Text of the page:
Anyone out there who has adopted from the Pacific Islands? I know those might not be considered International adoption, as they are supported by America, but their practices are a bit different from the continent. We adopted our son from Guam a little over 20 years ago. I would like to connect with you and hear about your experiences. Thanks!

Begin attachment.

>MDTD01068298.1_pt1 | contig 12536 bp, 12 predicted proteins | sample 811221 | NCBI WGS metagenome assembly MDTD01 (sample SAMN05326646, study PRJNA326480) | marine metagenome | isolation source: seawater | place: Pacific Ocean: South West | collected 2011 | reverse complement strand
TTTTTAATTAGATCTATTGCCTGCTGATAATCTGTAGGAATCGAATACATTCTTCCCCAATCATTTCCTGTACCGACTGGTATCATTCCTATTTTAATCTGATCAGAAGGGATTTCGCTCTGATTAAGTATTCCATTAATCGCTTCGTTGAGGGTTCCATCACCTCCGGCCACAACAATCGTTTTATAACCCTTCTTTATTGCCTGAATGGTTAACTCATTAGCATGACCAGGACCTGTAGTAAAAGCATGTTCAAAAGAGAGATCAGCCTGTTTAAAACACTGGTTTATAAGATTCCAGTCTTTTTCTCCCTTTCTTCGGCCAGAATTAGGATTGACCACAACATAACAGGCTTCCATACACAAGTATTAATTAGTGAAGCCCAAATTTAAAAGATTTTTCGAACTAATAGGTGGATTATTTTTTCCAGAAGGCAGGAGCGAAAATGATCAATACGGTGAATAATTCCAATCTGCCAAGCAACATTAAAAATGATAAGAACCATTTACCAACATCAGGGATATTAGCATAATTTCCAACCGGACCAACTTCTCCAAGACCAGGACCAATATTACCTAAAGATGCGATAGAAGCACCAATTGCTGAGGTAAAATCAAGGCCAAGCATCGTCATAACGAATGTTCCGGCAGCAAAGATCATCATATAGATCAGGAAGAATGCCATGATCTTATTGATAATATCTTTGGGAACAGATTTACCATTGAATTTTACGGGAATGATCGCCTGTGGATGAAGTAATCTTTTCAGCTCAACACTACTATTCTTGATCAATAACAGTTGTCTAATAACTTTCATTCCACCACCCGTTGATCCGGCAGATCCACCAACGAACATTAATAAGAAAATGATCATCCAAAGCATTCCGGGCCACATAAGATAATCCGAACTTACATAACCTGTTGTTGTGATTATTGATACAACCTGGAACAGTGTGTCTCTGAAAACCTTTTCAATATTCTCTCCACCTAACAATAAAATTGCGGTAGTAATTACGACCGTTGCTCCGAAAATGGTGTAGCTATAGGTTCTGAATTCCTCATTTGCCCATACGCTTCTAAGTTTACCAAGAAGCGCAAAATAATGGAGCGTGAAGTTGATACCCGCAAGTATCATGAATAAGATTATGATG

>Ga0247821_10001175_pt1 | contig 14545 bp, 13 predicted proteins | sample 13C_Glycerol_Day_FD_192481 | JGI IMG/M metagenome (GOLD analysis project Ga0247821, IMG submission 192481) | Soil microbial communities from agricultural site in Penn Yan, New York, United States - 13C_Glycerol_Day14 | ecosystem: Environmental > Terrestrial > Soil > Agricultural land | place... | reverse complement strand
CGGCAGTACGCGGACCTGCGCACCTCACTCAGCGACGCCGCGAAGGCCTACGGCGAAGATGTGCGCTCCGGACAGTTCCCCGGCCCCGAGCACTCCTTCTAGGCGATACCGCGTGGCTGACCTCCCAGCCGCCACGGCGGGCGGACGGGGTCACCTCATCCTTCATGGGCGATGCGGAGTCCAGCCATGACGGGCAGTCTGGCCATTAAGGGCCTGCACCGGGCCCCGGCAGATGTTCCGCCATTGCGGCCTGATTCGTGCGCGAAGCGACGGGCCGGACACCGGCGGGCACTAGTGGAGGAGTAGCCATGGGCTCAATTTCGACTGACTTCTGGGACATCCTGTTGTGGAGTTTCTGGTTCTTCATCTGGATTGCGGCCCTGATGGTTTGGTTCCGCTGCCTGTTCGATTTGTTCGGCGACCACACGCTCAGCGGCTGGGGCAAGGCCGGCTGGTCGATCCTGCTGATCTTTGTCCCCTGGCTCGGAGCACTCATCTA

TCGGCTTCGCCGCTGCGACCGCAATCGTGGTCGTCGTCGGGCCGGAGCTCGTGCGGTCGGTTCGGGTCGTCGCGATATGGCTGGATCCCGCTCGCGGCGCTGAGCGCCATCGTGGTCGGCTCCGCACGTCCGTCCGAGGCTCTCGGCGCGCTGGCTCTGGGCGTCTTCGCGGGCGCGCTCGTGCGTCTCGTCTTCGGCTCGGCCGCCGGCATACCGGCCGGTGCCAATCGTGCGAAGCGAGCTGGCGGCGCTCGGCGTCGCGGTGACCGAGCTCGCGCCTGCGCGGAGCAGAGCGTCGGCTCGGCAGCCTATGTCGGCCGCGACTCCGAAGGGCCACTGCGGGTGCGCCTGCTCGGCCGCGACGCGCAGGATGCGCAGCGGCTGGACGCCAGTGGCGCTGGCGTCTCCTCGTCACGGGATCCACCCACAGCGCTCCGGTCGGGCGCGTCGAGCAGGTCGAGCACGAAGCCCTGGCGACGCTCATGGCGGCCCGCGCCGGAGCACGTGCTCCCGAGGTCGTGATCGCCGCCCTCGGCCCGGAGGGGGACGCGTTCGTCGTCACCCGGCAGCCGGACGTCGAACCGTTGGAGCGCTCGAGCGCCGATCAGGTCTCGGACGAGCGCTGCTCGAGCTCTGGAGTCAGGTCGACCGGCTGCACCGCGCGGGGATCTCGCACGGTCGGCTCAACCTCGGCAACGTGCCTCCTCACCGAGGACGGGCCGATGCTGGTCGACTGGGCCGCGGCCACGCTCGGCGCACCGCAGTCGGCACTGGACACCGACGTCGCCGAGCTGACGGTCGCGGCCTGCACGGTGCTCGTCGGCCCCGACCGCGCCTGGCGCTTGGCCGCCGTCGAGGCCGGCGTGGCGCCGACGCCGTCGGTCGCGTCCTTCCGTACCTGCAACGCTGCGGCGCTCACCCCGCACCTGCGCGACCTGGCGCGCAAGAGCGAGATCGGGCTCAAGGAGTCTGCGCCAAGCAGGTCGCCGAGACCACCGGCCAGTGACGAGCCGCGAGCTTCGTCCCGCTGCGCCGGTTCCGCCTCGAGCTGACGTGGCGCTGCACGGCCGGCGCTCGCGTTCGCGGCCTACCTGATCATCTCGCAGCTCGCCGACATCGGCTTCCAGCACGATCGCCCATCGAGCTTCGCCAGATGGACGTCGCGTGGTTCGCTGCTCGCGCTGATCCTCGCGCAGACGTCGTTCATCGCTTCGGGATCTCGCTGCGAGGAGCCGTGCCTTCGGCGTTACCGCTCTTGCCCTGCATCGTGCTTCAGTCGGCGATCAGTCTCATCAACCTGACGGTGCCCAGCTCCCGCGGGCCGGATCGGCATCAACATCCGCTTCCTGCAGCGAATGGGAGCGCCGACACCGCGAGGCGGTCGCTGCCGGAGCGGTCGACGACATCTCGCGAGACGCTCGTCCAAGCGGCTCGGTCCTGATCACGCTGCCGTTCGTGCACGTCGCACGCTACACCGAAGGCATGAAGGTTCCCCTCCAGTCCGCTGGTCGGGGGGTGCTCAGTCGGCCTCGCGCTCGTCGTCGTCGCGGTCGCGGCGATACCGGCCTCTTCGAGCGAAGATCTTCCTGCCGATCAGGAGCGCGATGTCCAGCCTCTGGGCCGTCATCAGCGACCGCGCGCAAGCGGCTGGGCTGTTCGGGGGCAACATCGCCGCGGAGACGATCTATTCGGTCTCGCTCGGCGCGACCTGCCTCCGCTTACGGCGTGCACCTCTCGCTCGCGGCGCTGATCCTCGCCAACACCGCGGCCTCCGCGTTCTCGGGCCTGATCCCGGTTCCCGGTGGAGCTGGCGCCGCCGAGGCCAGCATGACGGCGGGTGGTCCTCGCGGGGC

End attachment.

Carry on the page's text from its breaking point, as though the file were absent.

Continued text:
The countries you name are different from each other in the way adoptions are conducted. Here's my understanding of how they function.Guam is a territory of the United States. Its residents are American citizens, and vote in American Presidential elections. As a result, adoptions from Guam are considered domestic adoptions, and you proceed as if you are adopting from a U.S. state. As an example, if you want to adopt from Guam's foster care system, you contact the Department of Public Health & Social Services, Bureau of Social Services Administration. Children in Guam's foster/adopt program are sometimes listed on AdoptUSKids. And Americans can adopt privately, if they happen to know of a woman from Guam who wants to make an adoption plan. Because residents of Guam are U.S. citizens, you don't need to obtain USCIS approval to bring your child into the U.S., or to obtain a visa for him/her; the child will be eligible for a U.S. passport. You will have to comply with ICPC, which ensures that the laws of both Guam and your home state are followed, just as when you live in New York, but adopt from Florida. And just as New York and Florida's laws differ from each other in smaller or larger ways, Guam's laws may differ a bit from the laws of your state -- for example, with regard to the termination of parental rights, the need for the child's consent if over a certain age, the requirements for the adoptive parents, and so on.Unlike Guam, the Federated States of Micronesia is considered an independent nation composed of four states -- Yap, Chuuk, Pohnpei and Kosrae. Its residents are NOT U.S. citizens. If you adopt from the country, you must go through the international adoption process, which includes obtaining USCIS approval for bringing an orphan into the U.S., using the I-600 (non-Hague) process. There is a Compact of Free Association between the Federated States of Micronesia and the U.S. that allows Micronesian citizens to travel to the U.S. for temporary stays without a visa, but this Compact does NOT allow Micronesian women to come to the U.S. to deliver babies and place them for adoption with U.S. families, and it does NOT allow Americans to bring adopted Micronesian children into the U.S. for permanent residence, without going through the I-600 process. In the past, and with some other countries, such as the Republic of the Marshall Islands(RMI), that are also under the Compact, agencies and facilitators sometimes misinterpreted the law and did these things, but you should be aware that the U.S., Micronesian, and RMI governments consider such actions to be illegal. You should never get involved with an agency or facilitator that tells you otherwise. You will need I-600 approval and your child will need an IR-3 or IR-4 visa. An IR-3 child will become a U.S. citizen upon entering the U.S., and an IR-4 child will become a citizen after his/her parents do a readoption or recognition of the foreign adoption in their U.S. state of residence.Saipan is a municipality of the Commonwealth of the Northern Mariana Islands, and some consider it the capital city. Residents of Saipan were given U.S. citizenship in 1986, so they now may vote in U.S. elections. Technically, they have similar status to residents of Guam. As a result, adoption from Saipan and the rest of the Northern Marianas should proceed like a domestic adoption. However, based on Northern Marianas adoption laws, it appears that anyone adopting there must reside there for at least a year prior to the adoption. This clearly would be a barrier to domestic adoption by most people within the U.S. Whether this law is currently in effect or enforced, I do not know.Sharon